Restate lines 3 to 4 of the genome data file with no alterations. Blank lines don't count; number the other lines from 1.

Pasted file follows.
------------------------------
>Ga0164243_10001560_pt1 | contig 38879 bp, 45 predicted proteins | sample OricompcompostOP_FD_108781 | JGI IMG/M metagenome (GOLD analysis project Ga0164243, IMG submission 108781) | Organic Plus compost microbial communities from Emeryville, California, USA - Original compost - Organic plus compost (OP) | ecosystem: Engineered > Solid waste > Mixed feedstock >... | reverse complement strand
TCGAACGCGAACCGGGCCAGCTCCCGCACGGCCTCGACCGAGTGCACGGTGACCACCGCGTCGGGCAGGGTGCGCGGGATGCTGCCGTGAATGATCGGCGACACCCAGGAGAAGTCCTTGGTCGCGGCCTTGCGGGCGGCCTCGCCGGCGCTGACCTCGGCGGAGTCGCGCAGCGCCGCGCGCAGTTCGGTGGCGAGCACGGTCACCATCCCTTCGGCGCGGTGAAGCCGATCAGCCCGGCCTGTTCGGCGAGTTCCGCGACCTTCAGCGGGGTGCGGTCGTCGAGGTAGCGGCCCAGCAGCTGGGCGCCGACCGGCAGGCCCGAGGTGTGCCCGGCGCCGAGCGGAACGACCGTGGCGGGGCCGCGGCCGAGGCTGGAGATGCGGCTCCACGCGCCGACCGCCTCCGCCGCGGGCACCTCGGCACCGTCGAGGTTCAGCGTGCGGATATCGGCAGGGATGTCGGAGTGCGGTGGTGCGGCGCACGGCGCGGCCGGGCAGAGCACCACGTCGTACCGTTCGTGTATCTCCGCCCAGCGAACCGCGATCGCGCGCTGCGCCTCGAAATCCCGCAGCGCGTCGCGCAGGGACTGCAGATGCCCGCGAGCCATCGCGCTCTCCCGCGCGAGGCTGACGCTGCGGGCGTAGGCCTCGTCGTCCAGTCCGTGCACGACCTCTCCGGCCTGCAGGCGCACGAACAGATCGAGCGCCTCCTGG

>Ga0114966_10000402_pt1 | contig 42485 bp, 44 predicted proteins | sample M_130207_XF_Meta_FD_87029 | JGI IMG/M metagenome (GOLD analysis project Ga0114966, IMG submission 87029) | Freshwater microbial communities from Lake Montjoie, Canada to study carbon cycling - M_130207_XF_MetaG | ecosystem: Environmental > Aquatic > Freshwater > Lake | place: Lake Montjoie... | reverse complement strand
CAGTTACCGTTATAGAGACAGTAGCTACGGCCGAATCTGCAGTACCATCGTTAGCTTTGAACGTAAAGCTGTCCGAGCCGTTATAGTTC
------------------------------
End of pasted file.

>Ga0114966_10000402_pt1 | contig 42485 bp, 44 predicted proteins | sample M_130207_XF_Meta_FD_87029 | JGI IMG/M metagenome (GOLD analysis project Ga0114966, IMG submission 87029) | Freshwater microbial communities from Lake Montjoie, Canada to study carbon cycling - M_130207_XF_MetaG | ecosystem: Environmental > Aquatic > Freshwater > Lake | place: Lake Montjoie... | reverse complement strand
CAGTTACCGTTATAGAGACAGTAGCTACGGCCGAATCTGCAGTACCATCGTTAGCTTTGAACGTAAAGCTGTCCGAGCCGTTATAGTTC